Storied tattoo shop stakes claim in Burnsville
Burnsville tattoo-shop owner Josh Arment was a little overcome when friends, city officials and Chamber of Commerce members came out April 26 to help him cut the ribbon on his new building.
The lineage of two world-famous tattoo artists runs through his shop, the Aloha Monkey. Its insignia proclaims Arment and his seven artists “Keepers of the Flame” and “Protectors of Tradition.”
After nearly two decades occupying rented space in a Nicollet Avenue strip mall, Arment staked his claim by buying and renovating an abandoned gas station next door. On April 26, the community helped him celebrate.
“I got emotional,” Arment admitted. “I cried a little bit.”
He and the shop made a weekend of it, hosting 22 guest tattoo artists from around the country for an Aloha Monkey 20th anniversary party.
“I had to make sure to come back for the anniversary,” said Arment’s close friend and former Aloha Monkey artist Douglas Hardy, who works at Ed Hardy’s Tattoo City in San Francisco. “This is one of my favorite shops in the entire world. I’ve literally tattooed around the world — Europe, Japan, Canada, all around the States — and there’s some amazing tattoo shops, but this place is really special.”
Mike and ‘Sailor Jerry’
Aloha Monkey opened April 1, 1999, at the Colonial Ridge Shopping Center. Owner Michael Malone, a renowned tattoo artist whose 2007 death at age 64 was covered in a New York Times obituary, had come to Minnesota for love — specifically, to marry a cosmetic tattoo artist from Shakopee named Linda.
“He fell in love with a big Scandinavian woman, and she had grandkids, and he didn’t have kids his whole life,” Arment explained. “He found family in it. They met in Hawaii, and he loved her because she was 6 foot tall and smoked cigars.”
Malone, aka “Rollo Banks,” was a protege of “Sailor Jerry” Collins, a tattooing legend who created a fusion of styles blending Japanese and American traditions.
Douglas Hardy’s father, Ed, was also a protege. In his will, Douglas said, Collins stipulated that his tattoo shop in Honolulu, Hawaii, which he’d opened in the 1950s, pass to either Ed Hardy or Mike Malone. When Collins died in 1973, Malone left New York, where he had been tattooing, and moved to Hawaii to buy the shop, called China Sea Tattoo. Malone had a short stint in Austin, Texas, in the 1980s, before returning the shop to Honolulu. It closed in 2000, said Douglas Hardy, who was Malone’s apprentice in Honolulu from 1992 to 1996 and met Arment when Hardy came to Minnesota in 1998.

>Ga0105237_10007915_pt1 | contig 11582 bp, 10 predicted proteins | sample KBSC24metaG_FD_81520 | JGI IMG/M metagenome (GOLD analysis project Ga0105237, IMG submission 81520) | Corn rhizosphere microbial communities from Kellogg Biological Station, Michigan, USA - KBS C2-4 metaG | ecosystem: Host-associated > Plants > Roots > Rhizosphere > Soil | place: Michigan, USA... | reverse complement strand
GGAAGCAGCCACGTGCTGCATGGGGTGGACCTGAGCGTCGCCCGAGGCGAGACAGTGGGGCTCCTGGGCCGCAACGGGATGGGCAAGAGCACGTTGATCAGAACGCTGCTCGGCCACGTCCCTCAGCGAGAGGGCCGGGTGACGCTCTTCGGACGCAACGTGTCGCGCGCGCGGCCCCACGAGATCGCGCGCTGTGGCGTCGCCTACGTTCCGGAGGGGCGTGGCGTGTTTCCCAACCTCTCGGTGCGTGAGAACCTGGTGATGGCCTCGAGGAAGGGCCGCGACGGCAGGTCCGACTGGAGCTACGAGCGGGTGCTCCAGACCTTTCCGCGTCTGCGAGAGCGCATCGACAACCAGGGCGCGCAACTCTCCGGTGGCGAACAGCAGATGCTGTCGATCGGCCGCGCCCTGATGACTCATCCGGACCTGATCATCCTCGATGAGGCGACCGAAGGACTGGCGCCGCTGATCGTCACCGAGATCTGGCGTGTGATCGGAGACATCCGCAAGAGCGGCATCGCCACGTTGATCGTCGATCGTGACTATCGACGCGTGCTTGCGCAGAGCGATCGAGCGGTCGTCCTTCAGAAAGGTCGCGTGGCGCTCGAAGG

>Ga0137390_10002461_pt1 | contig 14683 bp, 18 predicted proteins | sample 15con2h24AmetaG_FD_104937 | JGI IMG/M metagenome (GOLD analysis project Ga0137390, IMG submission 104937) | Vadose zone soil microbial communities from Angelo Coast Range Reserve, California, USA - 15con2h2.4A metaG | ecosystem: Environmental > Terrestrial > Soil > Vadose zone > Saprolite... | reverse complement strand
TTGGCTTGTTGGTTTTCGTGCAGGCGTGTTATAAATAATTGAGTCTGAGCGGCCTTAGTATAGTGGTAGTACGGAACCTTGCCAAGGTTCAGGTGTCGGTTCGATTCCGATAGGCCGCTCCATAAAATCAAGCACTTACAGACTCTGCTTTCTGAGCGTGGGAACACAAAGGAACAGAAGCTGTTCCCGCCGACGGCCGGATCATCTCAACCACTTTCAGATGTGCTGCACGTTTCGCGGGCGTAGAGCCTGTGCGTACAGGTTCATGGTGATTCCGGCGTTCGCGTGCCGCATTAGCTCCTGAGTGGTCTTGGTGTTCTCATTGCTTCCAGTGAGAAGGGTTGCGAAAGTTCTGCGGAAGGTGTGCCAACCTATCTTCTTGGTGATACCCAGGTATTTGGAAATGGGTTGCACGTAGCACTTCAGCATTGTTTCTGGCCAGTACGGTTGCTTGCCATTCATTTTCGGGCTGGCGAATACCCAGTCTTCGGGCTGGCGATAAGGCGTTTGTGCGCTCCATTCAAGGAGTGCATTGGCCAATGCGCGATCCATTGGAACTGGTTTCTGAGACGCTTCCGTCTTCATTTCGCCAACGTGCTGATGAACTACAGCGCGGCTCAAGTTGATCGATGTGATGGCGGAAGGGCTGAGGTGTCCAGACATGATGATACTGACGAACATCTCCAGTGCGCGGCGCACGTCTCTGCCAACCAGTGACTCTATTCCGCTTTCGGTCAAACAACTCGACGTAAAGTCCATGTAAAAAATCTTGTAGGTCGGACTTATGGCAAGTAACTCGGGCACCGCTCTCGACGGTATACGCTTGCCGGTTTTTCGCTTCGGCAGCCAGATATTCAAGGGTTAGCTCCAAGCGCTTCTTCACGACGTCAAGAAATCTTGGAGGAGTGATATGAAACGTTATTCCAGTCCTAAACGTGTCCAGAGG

Arment, from southern Illinois, loved art from an early age but didn’t warm to the computer art and graphic design he was taught in school. He took up tattooing at 19 and lived in Chicago for six years. At a friend’s recommendation, Malone hired Arment for his new Burnsville shop in 1999.
“It was like, if John Lennon asked you to play guitar in his band or something, you just do it,” Arment said. “So I got the invite after years of just being pen pals with him.”
Arment, who bought Aloha Monkey when Malone retired to focus on painting, still marvels at the artistic blood that runs through the place.
“The lineage is something that needs to be talked about,” he said, “because it’s pretty unprecedented to go from
Sailor Jerry to Mike Malone with an Ed Hardy-Doug Hardy influence. It’s like, I’m the blessed one.”
Arment said he’s had his eye on the old gas station north of the strip mall for 18 years. In the last several years it opened seasonally as a paintball store but for the last three had been vacant, he said.
After repeated tries, he got the owner to negotiate a sale.
“The roof was leaking,” Arment said of the 1970s building. “There was a 3-foot hole above the AC unit. It was just a dump.”
He finished the renovation and moved in last November, replacing a neighborhood eyesore with a thriving business in an attractive building.
“During the ribbon-cutting I thanked him for upgrading the neighborhood,” City Council Member Dan Gustafson said.
The inside walls are covered with frame after frame of tattoo designs, from the surreal to the traditionally bawdy.
If some of the imagery is sexual, “It’s because it’s all a distillation of life,” Arment said, ruminating on his craft. “It’s all of life’s romances, all of life’s fall-downs, all of life’s come-ups, bravado, sex, death, love, mortality — it’s all up there, and all these images just represent some small distillation of it.”
There are a number of Jesus images.
“He’s a huge distillation of the whole thing,” Arment said. “I do a lot of Jesus — in my own personal life and on the skin. That’s my homeboy. He’s the most radical person in the world.”